Lucas Guariglia, president of Rowboat Creative, says when they first opened their doors, the team sponsored local concerts and artist openings, which in-turn, generated interest in the brand. “We wanted prospects to feel our ethos and company vibe. People even switched from other vendors when they meet us because they realized we shared the same aspirations and dreams.”
Another option is working with local brands to create a unique experience that will keep people talking about you long after the event is over. In the video above, you’ll see how Rowboat collaborated with Chicago streetwear legend, Joe Fresh Goods, to setup a live printing experience at AT&T’s 312 event. Teaming up with streetwear brands or local startup companies to sponsor these kinds of events can prove to be a powerful force in helping you acquire new clientele.
3. Try pop-up shops
According to a PopUp Republic poll, people who visit pop-up shops want unique services and products (39%), optimal pricing (34%), convenience (33%) and a fun experience (30%). Instead of a traditional booth, set up a pop-up shop at local community and trade show events, to give people a chance to experience your brand in a unique way. Some decorators bring a mobile screen-printing press or embroidery machine to demonstrate how they imprint a garment—and then gift the garments to visitors.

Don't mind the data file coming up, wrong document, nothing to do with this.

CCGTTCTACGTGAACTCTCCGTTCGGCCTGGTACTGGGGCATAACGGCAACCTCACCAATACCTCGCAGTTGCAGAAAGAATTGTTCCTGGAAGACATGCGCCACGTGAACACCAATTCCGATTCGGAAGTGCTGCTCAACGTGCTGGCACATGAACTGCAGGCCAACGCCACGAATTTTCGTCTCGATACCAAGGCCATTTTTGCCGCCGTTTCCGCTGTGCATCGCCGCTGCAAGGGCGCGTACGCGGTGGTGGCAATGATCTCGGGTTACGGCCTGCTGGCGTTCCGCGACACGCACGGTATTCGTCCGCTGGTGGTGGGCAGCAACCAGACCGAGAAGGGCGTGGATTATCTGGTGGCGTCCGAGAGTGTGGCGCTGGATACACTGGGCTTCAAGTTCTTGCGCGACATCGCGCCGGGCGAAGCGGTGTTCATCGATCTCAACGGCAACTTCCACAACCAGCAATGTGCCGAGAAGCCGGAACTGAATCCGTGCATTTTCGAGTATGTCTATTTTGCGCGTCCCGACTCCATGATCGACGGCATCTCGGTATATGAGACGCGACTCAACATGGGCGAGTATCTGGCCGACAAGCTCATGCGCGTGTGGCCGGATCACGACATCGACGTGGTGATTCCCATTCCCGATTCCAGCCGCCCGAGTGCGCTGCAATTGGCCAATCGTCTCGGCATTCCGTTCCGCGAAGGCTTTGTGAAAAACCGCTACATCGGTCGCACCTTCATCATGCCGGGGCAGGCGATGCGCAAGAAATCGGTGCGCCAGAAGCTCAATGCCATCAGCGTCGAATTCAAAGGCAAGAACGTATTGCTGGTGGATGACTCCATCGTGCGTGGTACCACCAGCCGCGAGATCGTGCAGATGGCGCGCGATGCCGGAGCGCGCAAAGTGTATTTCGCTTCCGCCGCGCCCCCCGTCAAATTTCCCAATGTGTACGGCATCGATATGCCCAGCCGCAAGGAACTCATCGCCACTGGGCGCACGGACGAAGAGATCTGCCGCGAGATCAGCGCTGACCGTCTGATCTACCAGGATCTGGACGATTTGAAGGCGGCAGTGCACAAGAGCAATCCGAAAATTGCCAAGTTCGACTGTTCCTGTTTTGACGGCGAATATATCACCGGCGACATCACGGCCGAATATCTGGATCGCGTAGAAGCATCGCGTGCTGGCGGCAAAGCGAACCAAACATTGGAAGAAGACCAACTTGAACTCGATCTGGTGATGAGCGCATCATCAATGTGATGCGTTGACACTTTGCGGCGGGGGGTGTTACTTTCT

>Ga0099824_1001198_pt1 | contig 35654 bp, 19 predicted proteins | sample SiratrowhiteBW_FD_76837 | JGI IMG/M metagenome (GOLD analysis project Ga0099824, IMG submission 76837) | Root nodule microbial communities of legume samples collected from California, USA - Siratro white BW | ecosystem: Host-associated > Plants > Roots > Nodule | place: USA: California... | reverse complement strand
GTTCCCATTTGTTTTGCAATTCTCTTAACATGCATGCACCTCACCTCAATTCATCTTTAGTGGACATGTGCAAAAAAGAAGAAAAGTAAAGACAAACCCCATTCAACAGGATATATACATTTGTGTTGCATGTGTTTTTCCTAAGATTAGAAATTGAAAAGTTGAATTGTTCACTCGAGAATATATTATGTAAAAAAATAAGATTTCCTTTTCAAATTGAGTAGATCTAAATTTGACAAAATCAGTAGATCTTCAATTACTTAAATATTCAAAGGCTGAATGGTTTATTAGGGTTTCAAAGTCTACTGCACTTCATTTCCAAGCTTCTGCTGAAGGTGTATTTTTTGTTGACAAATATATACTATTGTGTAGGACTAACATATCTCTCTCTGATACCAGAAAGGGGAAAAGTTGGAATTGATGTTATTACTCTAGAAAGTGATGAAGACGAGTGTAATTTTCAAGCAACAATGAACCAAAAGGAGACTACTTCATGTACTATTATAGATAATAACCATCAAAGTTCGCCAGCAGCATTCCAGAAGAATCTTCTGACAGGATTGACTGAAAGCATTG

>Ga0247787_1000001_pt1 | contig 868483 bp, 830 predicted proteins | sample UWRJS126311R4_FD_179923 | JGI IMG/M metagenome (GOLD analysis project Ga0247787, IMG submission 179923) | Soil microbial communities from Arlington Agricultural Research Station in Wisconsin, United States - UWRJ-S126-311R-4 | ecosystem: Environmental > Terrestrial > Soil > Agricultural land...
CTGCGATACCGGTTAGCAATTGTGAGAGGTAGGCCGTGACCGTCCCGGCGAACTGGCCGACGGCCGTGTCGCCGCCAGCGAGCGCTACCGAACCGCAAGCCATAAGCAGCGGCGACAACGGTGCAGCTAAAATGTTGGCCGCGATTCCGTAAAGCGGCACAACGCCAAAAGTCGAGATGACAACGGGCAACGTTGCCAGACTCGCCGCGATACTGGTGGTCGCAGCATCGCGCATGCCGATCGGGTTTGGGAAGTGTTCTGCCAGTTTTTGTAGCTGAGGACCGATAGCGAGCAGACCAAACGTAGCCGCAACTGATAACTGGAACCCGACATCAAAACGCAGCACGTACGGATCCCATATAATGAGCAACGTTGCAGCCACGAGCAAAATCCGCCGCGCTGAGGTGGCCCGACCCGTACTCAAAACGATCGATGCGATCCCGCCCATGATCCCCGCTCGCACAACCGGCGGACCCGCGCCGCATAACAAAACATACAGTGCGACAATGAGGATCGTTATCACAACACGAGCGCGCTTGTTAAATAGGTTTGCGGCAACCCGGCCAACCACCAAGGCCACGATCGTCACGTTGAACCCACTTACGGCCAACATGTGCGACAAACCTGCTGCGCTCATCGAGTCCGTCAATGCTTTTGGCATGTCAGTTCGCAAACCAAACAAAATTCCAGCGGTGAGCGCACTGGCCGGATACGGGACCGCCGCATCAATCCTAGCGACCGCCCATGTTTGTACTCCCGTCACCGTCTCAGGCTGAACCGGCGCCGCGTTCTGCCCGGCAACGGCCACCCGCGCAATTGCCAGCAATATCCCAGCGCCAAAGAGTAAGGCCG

Tip: Use social media blasts with interactive activities, such as quizzes, to give away exclusive offers and limited-time incentives, in exchange for contact information.
4. Hold special events
Special events give off the impression of exclusivity. Holding a special “open house day” at your shop and giving an exclusive tour of your business encourages prospects to learn more about your business and apparel products. For example, when Rowboat Creative relocated to a new building, the team put time and resources into turning the “traditional screen-printing shop on its head,” Guariglia says.
“We have A-list influencers and musicians in and out (of the shop). We’ve got cool artwork everywhere. When we invite visitors, we want them to say, ‘This is the company that will create our branded merch.’”